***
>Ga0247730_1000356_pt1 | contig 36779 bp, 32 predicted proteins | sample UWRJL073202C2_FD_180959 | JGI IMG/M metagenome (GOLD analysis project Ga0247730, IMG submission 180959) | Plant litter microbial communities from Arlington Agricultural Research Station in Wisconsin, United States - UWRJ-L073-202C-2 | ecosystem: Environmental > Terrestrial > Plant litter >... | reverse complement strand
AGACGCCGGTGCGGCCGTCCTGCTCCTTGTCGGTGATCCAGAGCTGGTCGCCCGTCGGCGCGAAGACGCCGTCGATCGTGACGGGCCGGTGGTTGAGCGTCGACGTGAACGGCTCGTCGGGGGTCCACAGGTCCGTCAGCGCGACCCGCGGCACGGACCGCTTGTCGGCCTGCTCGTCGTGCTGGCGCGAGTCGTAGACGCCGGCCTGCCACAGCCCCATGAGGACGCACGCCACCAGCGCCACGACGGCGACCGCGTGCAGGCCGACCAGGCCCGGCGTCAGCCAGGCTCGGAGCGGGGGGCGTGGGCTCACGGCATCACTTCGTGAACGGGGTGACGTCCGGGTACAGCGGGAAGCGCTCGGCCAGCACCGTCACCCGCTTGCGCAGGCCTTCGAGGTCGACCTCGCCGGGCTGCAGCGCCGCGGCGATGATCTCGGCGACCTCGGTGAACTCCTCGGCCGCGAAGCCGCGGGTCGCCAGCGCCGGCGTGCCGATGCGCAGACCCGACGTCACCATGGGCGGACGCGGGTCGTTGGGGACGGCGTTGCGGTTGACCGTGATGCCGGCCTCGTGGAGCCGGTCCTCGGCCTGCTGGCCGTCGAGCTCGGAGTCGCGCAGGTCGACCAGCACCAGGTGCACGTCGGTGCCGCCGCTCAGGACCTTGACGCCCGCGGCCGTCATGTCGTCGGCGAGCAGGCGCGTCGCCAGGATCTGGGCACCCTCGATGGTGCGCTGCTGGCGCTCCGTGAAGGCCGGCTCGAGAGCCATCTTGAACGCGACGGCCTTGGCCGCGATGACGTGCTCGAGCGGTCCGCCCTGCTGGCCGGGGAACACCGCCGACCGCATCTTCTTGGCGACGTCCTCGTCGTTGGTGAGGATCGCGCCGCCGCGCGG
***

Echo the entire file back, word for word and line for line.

>Ga0247730_1000356_pt1 | contig 36779 bp, 32 predicted proteins | sample UWRJL073202C2_FD_180959 | JGI IMG/M metagenome (GOLD analysis project Ga0247730, IMG submission 180959) | Plant litter microbial communities from Arlington Agricultural Research Station in Wisconsin, United States - UWRJ-L073-202C-2 | ecosystem: Environmental > Terrestrial > Plant litter >... | reverse complement strand
AGACGCCGGTGCGGCCGTCCTGCTCCTTGTCGGTGATCCAGAGCTGGTCGCCCGTCGGCGCGAAGACGCCGTCGATCGTGACGGGCCGGTGGTTGAGCGTCGACGTGAACGGCTCGTCGGGGGTCCACAGGTCCGTCAGCGCGACCCGCGGCACGGACCGCTTGTCGGCCTGCTCGTCGTGCTGGCGCGAGTCGTAGACGCCGGCCTGCCACAGCCCCATGAGGACGCACGCCACCAGCGCCACGACGGCGACCGCGTGCAGGCCGACCAGGCCCGGCGTCAGCCAGGCTCGGAGCGGGGGGCGTGGGCTCACGGCATCACTTCGTGAACGGGGTGACGTCCGGGTACAGCGGGAAGCGCTCGGCCAGCACCGTCACCCGCTTGCGCAGGCCTTCGAGGTCGACCTCGCCGGGCTGCAGCGCCGCGGCGATGATCTCGGCGACCTCGGTGAACTCCTCGGCCGCGAAGCCGCGGGTCGCCAGCGCCGGCGTGCCGATGCGCAGACCCGACGTCACCATGGGCGGACGCGGGTCGTTGGGGACGGCGTTGCGGTTGACCGTGATGCCGGCCTCGTGGAGCCGGTCCTCGGCCTGCTGGCCGTCGAGCTCGGAGTCGCGCAGGTCGACCAGCACCAGGTGCACGTCGGTGCCGCCGCTCAGGACCTTGACGCCCGCGGCCGTCATGTCGTCGGCGAGCAGGCGCGTCGCCAGGATCTGGGCACCCTCGATGGTGCGCTGCTGGCGCTCCGTGAAGGCCGGCTCGAGAGCCATCTTGAACGCGACGGCCTTGGCCGCGATGACGTGCTCGAGCGGTCCGCCCTGCTGGCCGGGGAACACCGCCGACCGCATCTTCTTGGCGACGTCCTCGTCGTTGGTGAGGATCGCGCCGCCGCGCGG